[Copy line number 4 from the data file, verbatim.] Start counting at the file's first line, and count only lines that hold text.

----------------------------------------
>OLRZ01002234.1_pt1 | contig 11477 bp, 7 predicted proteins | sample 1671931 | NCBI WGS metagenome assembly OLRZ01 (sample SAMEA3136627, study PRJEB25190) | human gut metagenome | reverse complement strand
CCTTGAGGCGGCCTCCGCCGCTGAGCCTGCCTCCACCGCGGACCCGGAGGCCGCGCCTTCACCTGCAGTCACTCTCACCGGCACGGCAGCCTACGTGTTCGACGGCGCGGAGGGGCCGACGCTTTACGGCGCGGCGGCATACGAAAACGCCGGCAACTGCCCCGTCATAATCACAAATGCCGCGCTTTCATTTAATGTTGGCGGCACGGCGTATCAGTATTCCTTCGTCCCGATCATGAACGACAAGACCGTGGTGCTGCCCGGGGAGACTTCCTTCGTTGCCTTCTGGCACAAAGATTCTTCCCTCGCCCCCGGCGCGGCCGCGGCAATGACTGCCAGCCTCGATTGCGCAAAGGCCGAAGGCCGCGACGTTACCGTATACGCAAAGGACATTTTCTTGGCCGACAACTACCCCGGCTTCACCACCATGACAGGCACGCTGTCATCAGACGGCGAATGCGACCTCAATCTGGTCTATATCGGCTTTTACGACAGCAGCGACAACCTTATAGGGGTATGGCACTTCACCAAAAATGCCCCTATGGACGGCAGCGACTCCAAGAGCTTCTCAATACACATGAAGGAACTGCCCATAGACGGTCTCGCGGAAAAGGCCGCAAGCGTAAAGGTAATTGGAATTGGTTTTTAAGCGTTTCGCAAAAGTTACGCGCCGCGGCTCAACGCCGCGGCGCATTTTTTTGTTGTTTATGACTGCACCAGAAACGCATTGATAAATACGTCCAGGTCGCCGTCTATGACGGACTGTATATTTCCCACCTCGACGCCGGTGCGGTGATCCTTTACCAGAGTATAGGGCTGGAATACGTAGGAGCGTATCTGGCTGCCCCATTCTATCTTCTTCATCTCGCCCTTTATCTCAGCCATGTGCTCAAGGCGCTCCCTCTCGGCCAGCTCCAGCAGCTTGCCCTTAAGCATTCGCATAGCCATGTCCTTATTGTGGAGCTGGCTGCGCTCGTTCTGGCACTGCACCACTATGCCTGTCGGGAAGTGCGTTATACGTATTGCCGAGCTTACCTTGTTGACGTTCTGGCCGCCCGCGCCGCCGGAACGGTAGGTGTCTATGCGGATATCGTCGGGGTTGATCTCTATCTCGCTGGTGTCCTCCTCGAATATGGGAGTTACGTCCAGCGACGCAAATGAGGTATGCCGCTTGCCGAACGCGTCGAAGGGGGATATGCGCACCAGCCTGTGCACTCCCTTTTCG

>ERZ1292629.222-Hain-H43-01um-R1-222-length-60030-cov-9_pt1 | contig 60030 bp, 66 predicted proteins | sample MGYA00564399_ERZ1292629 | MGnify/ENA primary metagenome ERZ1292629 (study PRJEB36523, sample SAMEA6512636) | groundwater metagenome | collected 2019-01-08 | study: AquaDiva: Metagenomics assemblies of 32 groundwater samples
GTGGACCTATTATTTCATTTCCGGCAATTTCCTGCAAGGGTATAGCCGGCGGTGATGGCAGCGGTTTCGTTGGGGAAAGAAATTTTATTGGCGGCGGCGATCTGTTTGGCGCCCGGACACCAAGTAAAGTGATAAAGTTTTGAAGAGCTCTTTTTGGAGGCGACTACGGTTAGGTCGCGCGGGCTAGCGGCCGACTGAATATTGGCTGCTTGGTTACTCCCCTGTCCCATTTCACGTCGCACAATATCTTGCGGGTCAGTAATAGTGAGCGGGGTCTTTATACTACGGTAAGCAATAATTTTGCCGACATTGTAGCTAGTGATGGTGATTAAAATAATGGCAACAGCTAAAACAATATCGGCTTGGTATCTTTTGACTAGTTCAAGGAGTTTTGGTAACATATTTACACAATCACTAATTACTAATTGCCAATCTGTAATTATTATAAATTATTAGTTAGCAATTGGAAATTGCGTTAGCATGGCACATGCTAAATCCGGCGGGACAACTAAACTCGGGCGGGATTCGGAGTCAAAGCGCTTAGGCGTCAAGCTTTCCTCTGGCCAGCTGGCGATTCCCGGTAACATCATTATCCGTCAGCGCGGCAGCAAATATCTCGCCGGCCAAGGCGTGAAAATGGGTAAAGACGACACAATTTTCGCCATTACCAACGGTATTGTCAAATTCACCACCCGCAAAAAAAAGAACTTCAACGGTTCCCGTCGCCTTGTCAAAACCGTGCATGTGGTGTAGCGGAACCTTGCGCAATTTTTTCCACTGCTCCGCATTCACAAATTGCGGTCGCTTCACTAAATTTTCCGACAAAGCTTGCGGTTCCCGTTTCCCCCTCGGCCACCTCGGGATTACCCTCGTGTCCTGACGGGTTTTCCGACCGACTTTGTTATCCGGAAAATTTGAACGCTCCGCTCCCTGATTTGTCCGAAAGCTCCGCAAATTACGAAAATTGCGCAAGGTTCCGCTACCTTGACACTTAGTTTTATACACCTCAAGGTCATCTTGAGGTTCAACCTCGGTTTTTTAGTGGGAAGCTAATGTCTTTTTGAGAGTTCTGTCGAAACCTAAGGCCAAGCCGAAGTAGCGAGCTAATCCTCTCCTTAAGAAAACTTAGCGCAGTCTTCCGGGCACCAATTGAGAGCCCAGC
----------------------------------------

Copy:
GTGGACCTATTATTTCATTTCCGGCAATTTCCTGCAAGGGTATAGCCGGCGGTGATGGCAGCGGTTTCGTTGGGGAAAGAAATTTTATTGGCGGCGGCGATCTGTTTGGCGCCCGGACACCAAGTAAAGTGATAAAGTTTTGAAGAGCTCTTTTTGGAGGCGACTACGGTTAGGTCGCGCGGGCTAGCGGCCGACTGAATATTGGCTGCTTGGTTACTCCCCTGTCCCATTTCACGTCGCACAATATCTTGCGGGTCAGTAATAGTGAGCGGGGTCTTTATACTACGGTAAGCAATAATTTTGCCGACATTGTAGCTAGTGATGGTGATTAAAATAATGGCAACAGCTAAAACAATATCGGCTTGGTATCTTTTGACTAGTTCAAGGAGTTTTGGTAACATATTTACACAATCACTAATTACTAATTGCCAATCTGTAATTATTATAAATTATTAGTTAGCAATTGGAAATTGCGTTAGCATGGCACATGCTAAATCCGGCGGGACAACTAAACTCGGGCGGGATTCGGAGTCAAAGCGCTTAGGCGTCAAGCTTTCCTCTGGCCAGCTGGCGATTCCCGGTAACATCATTATCCGTCAGCGCGGCAGCAAATATCTCGCCGGCCAAGGCGTGAAAATGGGTAAAGACGACACAATTTTCGCCATTACCAACGGTATTGTCAAATTCACCACCCGCAAAAAAAAGAACTTCAACGGTTCCCGTCGCCTTGTCAAAACCGTGCATGTGGTGTAGCGGAACCTTGCGCAATTTTTTCCACTGCTCCGCATTCACAAATTGCGGTCGCTTCACTAAATTTTCCGACAAAGCTTGCGGTTCCCGTTTCCCCCTCGGCCACCTCGGGATTACCCTCGTGTCCTGACGGGTTTTCCGACCGACTTTGTTATCCGGAAAATTTGAACGCTCCGCTCCCTGATTTGTCCGAAAGCTCCGCAAATTACGAAAATTGCGCAAGGTTCCGCTACCTTGACACTTAGTTTTATACACCTCAAGGTCATCTTGAGGTTCAACCTCGGTTTTTTAGTGGGAAGCTAATGTCTTTTTGAGAGTTCTGTCGAAACCTAAGGCCAAGCCGAAGTAGCGAGCTAATCCTCTCCTTAAGAAAACTTAGCGCAGTCTTCCGGGCACCAATTGAGAGCCCAGC